Currently more than 1.4 million, or 3.7 percent of Germans hold a regular second job as well as their full-time positions. In 2002, just two percent sought another source of income.
Whereas holding multiple jobs in the US tends to be an affliction of the “working poor,” most of those holding two jobs in Germany fall into the middle class and have a university education, DIW researcher Karl Brenke explained in a statement.
“Multiple jobs in Germany mainly concern specialisation and therefore the middle class,” he said.
Researchers at the Berlin-based institute found that almost half of those secondary positions were professionals taking independent contracts in addition to their full-time work. Insurance agents, university professors, teachers, journalists, physicians and lawyers were most likely to hold a secondary job, the study found.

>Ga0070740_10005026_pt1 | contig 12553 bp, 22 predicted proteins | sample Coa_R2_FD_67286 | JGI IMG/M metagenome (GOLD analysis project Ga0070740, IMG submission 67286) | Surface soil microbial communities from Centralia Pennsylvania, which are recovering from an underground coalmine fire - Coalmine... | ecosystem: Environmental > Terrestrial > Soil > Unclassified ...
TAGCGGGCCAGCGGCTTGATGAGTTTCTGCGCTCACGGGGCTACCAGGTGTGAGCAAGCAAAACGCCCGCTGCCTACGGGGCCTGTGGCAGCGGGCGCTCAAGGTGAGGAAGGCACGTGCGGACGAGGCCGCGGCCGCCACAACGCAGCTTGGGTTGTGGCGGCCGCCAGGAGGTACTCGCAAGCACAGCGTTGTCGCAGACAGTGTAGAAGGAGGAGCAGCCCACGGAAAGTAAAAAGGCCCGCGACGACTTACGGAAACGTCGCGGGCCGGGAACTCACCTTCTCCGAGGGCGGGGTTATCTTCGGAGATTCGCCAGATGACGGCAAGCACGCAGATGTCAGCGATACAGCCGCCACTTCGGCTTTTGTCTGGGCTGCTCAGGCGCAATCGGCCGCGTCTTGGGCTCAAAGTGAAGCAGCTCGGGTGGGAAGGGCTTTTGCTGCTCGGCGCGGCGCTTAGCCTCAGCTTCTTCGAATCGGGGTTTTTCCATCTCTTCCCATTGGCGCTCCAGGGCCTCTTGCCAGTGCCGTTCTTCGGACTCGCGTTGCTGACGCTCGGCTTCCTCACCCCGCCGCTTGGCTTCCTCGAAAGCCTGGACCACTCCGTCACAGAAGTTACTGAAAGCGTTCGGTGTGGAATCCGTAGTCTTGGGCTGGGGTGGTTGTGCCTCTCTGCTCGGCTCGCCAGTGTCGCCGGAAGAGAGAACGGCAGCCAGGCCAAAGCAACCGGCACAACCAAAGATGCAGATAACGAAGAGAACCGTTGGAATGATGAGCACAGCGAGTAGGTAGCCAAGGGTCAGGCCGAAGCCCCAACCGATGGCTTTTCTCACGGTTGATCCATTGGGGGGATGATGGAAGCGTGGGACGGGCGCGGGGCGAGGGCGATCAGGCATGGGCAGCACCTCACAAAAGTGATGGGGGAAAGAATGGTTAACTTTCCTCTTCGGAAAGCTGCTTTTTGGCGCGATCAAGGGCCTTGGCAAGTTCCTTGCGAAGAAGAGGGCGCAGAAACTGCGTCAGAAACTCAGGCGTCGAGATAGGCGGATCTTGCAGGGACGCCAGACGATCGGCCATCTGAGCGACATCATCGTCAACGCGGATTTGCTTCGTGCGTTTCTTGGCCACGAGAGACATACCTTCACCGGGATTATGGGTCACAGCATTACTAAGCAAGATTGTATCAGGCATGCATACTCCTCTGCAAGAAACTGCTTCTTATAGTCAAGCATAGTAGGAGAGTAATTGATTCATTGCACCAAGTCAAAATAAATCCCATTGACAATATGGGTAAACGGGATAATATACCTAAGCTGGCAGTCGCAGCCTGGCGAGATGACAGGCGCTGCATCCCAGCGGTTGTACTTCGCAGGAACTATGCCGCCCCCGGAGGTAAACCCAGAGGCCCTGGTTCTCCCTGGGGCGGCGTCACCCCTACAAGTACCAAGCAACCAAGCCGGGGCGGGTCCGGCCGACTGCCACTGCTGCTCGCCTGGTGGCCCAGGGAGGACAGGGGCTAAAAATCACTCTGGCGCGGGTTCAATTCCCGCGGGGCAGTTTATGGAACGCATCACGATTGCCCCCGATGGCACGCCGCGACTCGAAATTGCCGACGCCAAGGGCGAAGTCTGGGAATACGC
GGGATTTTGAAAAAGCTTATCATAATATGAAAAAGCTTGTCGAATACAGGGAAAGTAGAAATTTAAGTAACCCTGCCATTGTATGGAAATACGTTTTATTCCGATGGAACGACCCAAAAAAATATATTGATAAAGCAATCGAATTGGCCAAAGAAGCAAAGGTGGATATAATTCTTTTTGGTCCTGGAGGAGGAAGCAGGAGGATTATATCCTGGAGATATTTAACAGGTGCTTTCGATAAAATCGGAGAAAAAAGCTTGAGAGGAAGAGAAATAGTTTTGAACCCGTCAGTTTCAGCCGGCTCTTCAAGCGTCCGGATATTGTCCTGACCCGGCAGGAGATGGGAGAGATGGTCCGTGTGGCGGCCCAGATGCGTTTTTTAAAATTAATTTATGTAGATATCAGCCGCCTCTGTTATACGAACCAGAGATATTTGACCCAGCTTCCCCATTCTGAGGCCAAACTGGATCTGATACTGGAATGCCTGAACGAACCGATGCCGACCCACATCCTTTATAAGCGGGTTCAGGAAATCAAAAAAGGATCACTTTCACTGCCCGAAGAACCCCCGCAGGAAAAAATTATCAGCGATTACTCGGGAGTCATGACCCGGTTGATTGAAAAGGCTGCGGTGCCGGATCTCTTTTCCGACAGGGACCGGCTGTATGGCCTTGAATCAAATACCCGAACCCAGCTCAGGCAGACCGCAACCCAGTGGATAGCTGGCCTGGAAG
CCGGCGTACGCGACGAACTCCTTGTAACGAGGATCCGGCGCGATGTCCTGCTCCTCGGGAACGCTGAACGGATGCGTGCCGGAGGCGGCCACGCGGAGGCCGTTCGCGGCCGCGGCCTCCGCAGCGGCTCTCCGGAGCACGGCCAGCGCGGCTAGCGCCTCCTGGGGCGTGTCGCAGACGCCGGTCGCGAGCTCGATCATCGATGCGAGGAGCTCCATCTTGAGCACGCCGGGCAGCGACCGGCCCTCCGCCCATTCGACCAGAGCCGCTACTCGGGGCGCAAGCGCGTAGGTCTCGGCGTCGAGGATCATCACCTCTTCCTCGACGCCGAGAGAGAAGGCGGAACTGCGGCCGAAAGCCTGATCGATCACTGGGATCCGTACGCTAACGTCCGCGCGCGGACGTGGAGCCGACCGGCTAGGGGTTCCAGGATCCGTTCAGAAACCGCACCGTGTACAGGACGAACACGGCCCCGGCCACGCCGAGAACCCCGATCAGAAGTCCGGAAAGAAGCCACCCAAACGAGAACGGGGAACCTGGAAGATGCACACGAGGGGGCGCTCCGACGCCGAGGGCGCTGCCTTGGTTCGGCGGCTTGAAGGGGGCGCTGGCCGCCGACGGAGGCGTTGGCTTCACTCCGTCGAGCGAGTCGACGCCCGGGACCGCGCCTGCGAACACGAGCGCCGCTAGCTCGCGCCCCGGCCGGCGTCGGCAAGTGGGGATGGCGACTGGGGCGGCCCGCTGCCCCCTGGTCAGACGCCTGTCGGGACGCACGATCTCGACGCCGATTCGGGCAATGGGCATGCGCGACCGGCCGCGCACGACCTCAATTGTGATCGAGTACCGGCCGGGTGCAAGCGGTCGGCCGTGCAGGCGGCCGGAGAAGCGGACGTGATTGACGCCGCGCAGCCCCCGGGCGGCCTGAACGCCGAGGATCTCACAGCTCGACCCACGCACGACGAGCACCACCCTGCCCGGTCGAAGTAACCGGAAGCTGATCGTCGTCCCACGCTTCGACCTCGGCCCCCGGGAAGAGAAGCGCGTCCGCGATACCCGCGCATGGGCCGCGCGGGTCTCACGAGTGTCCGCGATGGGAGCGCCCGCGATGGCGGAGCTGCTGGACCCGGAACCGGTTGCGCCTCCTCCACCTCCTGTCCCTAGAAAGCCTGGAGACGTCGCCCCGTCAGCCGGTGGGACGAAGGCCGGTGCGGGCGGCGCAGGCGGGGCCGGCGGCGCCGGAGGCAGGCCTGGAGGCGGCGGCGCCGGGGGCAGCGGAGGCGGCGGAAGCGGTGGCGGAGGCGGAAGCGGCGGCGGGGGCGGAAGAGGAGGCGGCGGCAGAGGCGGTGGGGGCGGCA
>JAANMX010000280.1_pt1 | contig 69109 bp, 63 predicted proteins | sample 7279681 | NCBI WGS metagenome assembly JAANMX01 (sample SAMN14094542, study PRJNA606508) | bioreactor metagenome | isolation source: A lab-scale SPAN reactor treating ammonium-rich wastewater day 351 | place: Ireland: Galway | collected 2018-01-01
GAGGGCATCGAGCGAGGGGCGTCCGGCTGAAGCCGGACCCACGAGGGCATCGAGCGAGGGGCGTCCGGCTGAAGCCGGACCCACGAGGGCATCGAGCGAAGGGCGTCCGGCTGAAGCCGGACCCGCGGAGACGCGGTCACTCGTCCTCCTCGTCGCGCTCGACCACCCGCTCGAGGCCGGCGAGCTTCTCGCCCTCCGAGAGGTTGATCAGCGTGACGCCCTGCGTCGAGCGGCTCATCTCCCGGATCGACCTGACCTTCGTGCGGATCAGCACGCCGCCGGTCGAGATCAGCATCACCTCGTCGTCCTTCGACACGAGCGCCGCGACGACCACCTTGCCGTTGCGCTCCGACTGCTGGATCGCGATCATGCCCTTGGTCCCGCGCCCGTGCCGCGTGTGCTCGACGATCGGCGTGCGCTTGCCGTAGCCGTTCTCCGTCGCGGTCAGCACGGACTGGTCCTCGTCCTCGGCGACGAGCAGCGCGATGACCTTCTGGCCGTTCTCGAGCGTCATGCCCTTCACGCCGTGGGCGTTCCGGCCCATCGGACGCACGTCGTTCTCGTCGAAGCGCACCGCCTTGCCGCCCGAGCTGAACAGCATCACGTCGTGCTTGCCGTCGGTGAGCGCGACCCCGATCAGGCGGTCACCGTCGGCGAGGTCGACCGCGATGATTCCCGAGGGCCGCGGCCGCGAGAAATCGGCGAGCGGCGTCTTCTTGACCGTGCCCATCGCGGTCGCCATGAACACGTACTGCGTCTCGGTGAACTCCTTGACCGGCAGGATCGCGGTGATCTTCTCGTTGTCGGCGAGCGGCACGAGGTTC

The findings in Germany do not differ from trends among the labour force across Europe, though rates are significantly higher in the Scandinavian countries, where the numbers exceed eight percent of the population. Poland, the Netherlands, Switzerland and Portugal are all above six percent. The study also showed that in other countries those with low-level educations were also less likely to have a second job.